One class of materials with excellent potential for blue LED applications are $\pi $-conjugated polymers incorporating poly($p$-phenylene) based backbones. In this case it is the torsional twist between adjacent phenylene rings which leads to suitable increases in the band gap. PPPs can be forcibly planarized by replacing neighbor hydrogen pairs with a bridging carbon (coupled to solubilizing side chains) to give a class of ladder type polymers[104] (LPPPs). LPPPs have band gaps in the range of 2.7 eV. These rigid rod polymers tend to have relatively low molecular weights and more limited processibility than more conformationally flexible polymers.

Polyfluorenes (or PFOs, see Fig. 7), in which only alternating pairs of phenylene rings are fused, represent structural intermediates to PPPs and LPPPs and have a number of excellent physical and electronic properties[105,106,107]. They are known for high solid-state quantum efficiencies, good electron mobilities and exceptional thermal and chemical stability in inert environments. A large number of oligomer and polymer derivatives have been synthesized[108,109]. Of these, many recent reports address a relatively select subset of linear and branched dialkyl-substituted fluorenes. Poly(9,9-(di $n,n$-alkyl)fluorenes), especially PF8 (dioctyl), PF6 (dihexyl) and PF2/6 [di(2-ethylhexyl)], have received extra attention because these polymers are mesomorphic[110,111] and, additionally, there are reports of multiple crystalline phases as well. Thus there are special opportunities for studying PFO electronic and optical properties in response to systematic molecular level structural changes. In fact this complex phase behavior extends to oligomeric forms of fluorene[109].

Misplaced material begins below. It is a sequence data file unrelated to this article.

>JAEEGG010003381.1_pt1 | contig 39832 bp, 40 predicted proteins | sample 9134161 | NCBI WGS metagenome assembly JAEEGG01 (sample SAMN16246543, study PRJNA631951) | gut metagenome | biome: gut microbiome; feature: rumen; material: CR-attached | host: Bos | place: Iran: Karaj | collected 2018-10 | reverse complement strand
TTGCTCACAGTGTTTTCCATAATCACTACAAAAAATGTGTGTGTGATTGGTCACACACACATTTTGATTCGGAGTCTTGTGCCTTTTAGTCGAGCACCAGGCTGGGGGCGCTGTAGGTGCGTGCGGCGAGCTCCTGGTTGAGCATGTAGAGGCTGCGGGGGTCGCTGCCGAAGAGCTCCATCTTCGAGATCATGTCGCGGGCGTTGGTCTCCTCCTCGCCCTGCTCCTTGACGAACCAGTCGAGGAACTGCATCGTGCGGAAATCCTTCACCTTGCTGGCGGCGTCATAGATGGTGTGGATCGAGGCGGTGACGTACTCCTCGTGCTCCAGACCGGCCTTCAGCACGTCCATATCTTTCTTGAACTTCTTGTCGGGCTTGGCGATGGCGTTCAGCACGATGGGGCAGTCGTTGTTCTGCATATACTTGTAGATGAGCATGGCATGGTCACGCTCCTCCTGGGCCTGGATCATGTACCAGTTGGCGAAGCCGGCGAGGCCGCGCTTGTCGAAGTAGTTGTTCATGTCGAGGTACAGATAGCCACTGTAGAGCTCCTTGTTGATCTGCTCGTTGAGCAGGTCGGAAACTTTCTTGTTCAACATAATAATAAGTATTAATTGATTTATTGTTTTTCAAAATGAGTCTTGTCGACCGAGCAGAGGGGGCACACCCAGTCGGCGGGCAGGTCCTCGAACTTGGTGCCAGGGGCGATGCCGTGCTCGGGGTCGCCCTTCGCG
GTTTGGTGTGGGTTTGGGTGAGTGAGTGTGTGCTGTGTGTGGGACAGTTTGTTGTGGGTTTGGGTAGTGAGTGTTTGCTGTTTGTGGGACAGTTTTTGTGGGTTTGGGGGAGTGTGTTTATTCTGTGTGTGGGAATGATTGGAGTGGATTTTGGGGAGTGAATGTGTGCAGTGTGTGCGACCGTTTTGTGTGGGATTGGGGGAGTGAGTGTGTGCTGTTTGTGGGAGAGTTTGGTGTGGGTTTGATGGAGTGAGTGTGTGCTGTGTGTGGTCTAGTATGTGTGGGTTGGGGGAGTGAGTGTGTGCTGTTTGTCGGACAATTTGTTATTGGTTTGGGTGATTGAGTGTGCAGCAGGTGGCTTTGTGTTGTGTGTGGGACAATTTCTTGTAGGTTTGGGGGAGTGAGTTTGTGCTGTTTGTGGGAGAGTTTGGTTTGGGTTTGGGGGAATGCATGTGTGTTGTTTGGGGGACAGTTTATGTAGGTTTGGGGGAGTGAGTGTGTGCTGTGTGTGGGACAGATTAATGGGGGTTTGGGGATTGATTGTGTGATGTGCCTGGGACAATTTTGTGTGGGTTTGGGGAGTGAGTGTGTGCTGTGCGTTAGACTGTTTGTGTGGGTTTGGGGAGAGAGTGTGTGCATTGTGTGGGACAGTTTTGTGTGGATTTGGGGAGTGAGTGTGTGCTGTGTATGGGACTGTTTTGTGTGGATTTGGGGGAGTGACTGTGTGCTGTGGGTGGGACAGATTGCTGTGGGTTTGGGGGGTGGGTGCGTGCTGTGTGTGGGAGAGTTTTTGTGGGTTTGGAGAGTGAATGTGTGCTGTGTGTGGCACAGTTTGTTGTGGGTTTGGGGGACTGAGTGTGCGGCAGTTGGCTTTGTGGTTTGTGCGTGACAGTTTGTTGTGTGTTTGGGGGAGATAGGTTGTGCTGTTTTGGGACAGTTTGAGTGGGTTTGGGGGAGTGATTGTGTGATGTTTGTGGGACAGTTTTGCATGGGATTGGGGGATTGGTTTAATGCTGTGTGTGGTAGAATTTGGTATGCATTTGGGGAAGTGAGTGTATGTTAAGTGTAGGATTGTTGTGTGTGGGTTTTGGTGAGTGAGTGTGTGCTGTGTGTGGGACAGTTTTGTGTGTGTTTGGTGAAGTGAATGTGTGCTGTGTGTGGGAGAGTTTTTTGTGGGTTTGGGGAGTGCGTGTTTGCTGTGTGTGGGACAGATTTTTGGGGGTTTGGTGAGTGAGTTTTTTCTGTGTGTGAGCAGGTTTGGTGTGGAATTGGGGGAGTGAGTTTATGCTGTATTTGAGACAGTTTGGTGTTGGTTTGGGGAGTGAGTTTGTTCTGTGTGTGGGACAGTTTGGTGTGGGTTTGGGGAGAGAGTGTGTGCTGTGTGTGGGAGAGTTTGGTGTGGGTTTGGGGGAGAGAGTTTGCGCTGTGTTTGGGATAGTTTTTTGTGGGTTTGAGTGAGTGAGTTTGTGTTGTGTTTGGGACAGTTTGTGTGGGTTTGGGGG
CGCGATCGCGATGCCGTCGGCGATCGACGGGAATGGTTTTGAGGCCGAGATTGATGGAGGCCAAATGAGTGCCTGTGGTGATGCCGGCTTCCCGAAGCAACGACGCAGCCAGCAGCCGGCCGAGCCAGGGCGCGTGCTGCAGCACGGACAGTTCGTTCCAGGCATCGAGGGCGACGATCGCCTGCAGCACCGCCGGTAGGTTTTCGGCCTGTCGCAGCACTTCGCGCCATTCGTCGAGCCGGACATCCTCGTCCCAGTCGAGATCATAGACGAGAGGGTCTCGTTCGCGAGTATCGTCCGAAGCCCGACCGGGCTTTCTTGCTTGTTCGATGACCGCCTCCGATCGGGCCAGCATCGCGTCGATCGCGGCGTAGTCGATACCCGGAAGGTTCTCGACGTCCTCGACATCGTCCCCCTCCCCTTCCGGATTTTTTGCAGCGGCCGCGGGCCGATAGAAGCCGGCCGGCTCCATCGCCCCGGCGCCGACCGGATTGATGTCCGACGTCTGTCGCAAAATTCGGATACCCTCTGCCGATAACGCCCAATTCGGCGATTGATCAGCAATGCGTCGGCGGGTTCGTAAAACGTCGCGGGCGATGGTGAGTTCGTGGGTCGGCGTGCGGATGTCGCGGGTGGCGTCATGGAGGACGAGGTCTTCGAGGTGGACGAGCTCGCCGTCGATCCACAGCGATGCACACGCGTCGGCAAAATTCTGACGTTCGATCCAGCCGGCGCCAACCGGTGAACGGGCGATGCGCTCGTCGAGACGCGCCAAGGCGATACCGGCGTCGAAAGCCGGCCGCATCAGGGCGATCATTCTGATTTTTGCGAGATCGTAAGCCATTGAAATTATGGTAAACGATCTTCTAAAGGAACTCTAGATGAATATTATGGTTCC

The branched PF2/6 polymer includes one chiral center on each alkyl side chain and so this polymer is nominally an atactic and achiral racemic mixture of (S) and (R) enantiomers. Scherf and coworker[112] have found that oriented and subsequently annealed thin films and fibers form a crystalline phase that incorporates an average chain structure consisting of either $5_1$ or $5_2$ helices. Ab initio quantum chemical calculations of the singlet S$_0$-S$_1$ electronic transition in fluorene dimers best correlate the PF2/6 PL ($\sim $258 nm) with a 144$^\circ $ backbone torsion angle and a $5_2$ helix. A full 3D model of the main chain and side chain local structure and packing has not been reported. PF2/6's which include an excess of one specific side chain enantiomer emit circularly polarized light[113] and this general effect highlights the relationship between molecular level structure and optical properties.